As March comes to an end, I wanted to feature someone in honor of Women’s History Month, one of the women behind the L of SOLID principles.
Dr. Barbara Liskov - the L in SOLID principles
Dr. Barbara Liskov is the Liskov in the Liskov substitution principle. She - along with Jeannette Wing - is responsible for the L principle of SOLID principles. This principle means that the subclasses (or derived classes) should be able to replace the base classes with unaffected behavior. She presented this in her OOPSLA 1987 keynote titled Data abstraction and hierarchy.
I’ve always looked up to Dr. Liskov’s work through her career. What I appreciate the most is that Dr. Liskov did not stay in one part of technology. When she pursued her Ph.D., she focused on Artificial Intelligence. Later on in her career, she would do research in systems, programming languages, and distributed systems. Seeing how she continually researched in tech and continued to push the industry forward is inspiring. I really admire that her research and work in the classroom have been focused on how to make better software. I also admire that she was able to continue her work in the field while also having a family.
Dr. Liskov’s Ph.D. was done at Stanford University, focused on a computer program to play chess endgames. This was done in 1968 - so we’re not talking about AI like Watson, ChatGPT, or Bard. Her AI work was done early on, and she is recognized as a pioneer in the industry.
Other contributions from Dr. Liskov include:
- Venus operating system - experimental programming system that supported up to six users concurrently on a small computer
- Design and implementation of the CLU programming language - CLU files, 1976-1989 (GitHub)
- Design and implementation of the Argus programming language - which supported implementing and executing distributed programs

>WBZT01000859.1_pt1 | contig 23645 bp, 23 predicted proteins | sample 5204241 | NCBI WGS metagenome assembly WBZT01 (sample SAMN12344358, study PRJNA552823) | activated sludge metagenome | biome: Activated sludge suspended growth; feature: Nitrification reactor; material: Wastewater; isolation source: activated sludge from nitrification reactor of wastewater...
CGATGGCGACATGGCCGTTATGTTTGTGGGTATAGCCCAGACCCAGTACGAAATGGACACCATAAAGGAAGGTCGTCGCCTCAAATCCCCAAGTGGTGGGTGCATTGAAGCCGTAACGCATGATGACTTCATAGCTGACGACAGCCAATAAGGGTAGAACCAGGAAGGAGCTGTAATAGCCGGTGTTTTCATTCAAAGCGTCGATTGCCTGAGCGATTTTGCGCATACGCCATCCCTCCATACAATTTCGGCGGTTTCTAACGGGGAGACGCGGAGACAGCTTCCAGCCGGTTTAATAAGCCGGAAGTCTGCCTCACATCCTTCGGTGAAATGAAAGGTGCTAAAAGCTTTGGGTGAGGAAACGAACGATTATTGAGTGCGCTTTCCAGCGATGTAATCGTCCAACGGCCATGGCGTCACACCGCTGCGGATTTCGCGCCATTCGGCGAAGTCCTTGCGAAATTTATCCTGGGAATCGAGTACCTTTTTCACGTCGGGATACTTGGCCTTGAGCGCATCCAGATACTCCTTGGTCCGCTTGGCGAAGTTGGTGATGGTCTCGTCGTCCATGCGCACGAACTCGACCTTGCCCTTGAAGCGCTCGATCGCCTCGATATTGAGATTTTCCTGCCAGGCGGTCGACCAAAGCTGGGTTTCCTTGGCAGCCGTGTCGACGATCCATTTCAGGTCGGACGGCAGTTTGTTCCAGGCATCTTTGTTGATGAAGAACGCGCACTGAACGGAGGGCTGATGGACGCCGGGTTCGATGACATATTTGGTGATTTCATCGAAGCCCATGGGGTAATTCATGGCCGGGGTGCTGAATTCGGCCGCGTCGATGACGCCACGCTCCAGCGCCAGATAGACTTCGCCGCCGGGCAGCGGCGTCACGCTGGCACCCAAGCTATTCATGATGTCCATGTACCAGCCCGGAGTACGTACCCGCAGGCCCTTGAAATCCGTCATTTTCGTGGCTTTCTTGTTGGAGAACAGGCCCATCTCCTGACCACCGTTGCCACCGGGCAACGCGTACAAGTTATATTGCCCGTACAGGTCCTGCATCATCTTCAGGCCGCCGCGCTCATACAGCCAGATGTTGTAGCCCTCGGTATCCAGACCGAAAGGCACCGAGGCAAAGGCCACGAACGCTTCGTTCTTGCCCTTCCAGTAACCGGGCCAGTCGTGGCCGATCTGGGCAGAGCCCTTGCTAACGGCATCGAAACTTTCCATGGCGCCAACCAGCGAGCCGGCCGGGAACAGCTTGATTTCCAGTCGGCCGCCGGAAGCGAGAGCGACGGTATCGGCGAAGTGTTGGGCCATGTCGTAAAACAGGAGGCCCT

- Thor - an object-oriented database system
- Byzantine fault tolerance
Dr. Liskov’s contributions to the technical fields have led to many accolades from organizations including the Society of Women Engineers (SWE), the Association for Computing Machinery (ACM), and the Institute of Electrical and Electronics Engineers (IEEE). Her awards include:
- 1996 - SWE - Achievement Award
- 2004 - IEEE - John von Neumann Medal
- 2008 - ACM - A. M. Turing Award
- 2012 - National Inventors Hall of Fame
- 2018 - IEEE - Computer Pioneer Award
In this interview with Dr. Ming Lin, vice chair of the CS awards committee of IEEE, Dr. Liskov shares these words of advice about a career in tech:
“It’s really important to know what you don’t know as well as what you do know. If you really enjoy teaching and research, then an academic career is a good choice for you… It may turn out that you really enjoy management. You really enjoy… product development… Everybody has to figure this out for themselves. As long as you pay attention to what you like and what you’re good at, I think you’ll have a successful career.”
Thank you, Dr. Liskov, for all of your contributions to the tech world and for being an inspiration for many of us in tech.